Screenshots from the Find my devices Settings menu
If your phone is not showing the “Find your offline devices” option, it is not serving as a Bluetooth beacon. / © nextpit

To make matters worse, Google opted for a vague default option to only work “With network in high-traffic areas only”. This means that an item tracker pinged by only one unknown phone wouldn’t show up in the owner’s app/webpage. While Google cites the distinction made on its network as a privacy feature, we don’t recall seeing complaints about Apple, Samsung, or Tile counting on only one beacon sighting.

The result is a weak network of devices, with lots of blind spots, exactly the opposite of what an Android-powered tracking network could provide.

Chipolo One Point item tracker on a keyring.
Current item trackers for the Find My Device network work well indoors but losing them away from your home or office is currently a lottery. / © nextpit

Google replies (but not really)

To understand the reasons for such a lackluster launch, nextpit reached out to both Chipolo and Google for some questions. Chipolo indicated that there are currently issues with the tracking network implementation, which is out of their control, and recommended contacting Google.

We asked Google for an explanation for the many reported issues for the lost item trackers, trying to confirm whether they were related to the default system option, and if there is simply a low number of phones out in the wild with the required feature.

To which nextpit received this rather generic reply:

Google’s Find My Device prioritizes your safety with multi-layered protections, which may occasionally affect Bluetooth tracker finding. In order for your device to have the ability to locate lost devices in low-traffic areas without ‘aggregation by default’, set your Find My Device network setting to “with network in all areas”.  Find My Device network efficacy will continue to improve as users are enrolled in the network and opt-in to the "with network in all areas" setting. As the new Find My Device network grows, we will be continually enhancing it to balance the user experience with a commitment to safety.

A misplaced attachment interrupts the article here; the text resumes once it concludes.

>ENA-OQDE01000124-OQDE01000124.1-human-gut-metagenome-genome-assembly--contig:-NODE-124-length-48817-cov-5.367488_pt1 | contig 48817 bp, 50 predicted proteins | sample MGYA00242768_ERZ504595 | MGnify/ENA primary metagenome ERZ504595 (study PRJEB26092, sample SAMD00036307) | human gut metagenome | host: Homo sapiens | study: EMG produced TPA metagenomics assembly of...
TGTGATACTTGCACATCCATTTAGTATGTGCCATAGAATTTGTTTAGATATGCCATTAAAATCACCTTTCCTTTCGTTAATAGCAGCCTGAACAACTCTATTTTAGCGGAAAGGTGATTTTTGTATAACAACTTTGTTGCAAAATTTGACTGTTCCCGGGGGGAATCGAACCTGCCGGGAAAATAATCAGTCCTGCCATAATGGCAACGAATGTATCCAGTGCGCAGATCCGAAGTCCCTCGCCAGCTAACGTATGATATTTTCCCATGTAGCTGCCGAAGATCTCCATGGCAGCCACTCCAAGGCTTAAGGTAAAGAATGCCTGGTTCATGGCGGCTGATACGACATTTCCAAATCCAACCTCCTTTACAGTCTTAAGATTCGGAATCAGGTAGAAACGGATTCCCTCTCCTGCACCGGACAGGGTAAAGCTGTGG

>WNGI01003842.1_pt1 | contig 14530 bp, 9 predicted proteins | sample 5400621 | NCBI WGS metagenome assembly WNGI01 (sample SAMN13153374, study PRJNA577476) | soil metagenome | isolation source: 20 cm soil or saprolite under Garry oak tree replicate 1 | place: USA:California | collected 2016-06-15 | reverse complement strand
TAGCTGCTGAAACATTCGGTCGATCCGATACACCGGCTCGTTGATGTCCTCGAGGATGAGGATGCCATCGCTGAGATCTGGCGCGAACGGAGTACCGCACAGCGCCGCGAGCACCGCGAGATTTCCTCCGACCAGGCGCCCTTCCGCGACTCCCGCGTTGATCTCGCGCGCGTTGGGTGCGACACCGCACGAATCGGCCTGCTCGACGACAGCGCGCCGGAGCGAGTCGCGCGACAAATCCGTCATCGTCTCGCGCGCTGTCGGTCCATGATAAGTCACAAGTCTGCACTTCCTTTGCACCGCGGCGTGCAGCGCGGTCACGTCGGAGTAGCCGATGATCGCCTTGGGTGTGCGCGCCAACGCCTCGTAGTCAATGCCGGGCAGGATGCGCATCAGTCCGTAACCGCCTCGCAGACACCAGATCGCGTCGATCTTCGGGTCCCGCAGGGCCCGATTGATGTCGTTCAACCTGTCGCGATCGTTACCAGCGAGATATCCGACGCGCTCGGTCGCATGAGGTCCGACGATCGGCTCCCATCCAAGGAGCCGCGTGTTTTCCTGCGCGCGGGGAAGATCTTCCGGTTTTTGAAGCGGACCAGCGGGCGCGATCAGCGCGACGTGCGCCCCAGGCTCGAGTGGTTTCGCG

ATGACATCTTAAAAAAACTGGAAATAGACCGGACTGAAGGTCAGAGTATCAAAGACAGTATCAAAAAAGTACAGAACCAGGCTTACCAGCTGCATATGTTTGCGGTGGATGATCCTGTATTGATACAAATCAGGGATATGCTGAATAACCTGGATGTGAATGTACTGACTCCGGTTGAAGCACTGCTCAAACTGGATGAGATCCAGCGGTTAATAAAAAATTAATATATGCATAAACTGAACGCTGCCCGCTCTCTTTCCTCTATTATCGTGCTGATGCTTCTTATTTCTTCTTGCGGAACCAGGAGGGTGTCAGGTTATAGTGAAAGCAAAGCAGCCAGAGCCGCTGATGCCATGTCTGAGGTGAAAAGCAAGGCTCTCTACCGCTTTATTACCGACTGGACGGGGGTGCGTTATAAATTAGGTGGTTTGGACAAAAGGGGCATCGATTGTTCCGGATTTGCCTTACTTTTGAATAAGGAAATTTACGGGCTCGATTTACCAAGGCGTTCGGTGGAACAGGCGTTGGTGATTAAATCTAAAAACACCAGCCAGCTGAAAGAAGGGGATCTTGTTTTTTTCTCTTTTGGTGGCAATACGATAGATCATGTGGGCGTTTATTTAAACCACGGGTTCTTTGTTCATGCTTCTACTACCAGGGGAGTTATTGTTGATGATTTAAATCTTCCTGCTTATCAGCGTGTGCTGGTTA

Having the default setting not work in low-traffic areas really can prevent stalking, especially when combined with unknown tracker alerts. But the fact that even the rollout of that mode is still not widespread makes us question the timing of the network launch, with only limited coverage even in public areas.

Don’t get us wrong, the potential for the Find My Device network is still unbeatable, even with the rather small feature set—no reverse location options, location history, or advanced tracking features such as UWB, the latter two apparently in the works, according to 9to5Google.

Samsung Galaxy SmartTag 2 viewed next to the Galaxy S23 Ultra smartphone
Features like the UWB precise location found on the Galaxy SmartTag 2 (above), are supposedly in the works by Google. / © nextpit

But still, after blaming Apple for delaying its network for almost a year, keeping partner manufacturers waiting for almost that entire time unable to sell finished products, and launching with such weak coverage, Google should have waited a bit more before announcing its network went live, and avoid having its users and partners confused with almost useless accessories.

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Rubens Eishima

Rubens Eishima

Having written about technology since 2008 for a number of websites in Brazil, Spain, Denmark, and Germany, I specialize in the mobile ecosystem, including various models, components, and apps. I tend to not only value performance and specifications, but also things like repairability, durability, and manufacturer support. I tend to prioritize the end-user's point of view whenever possible.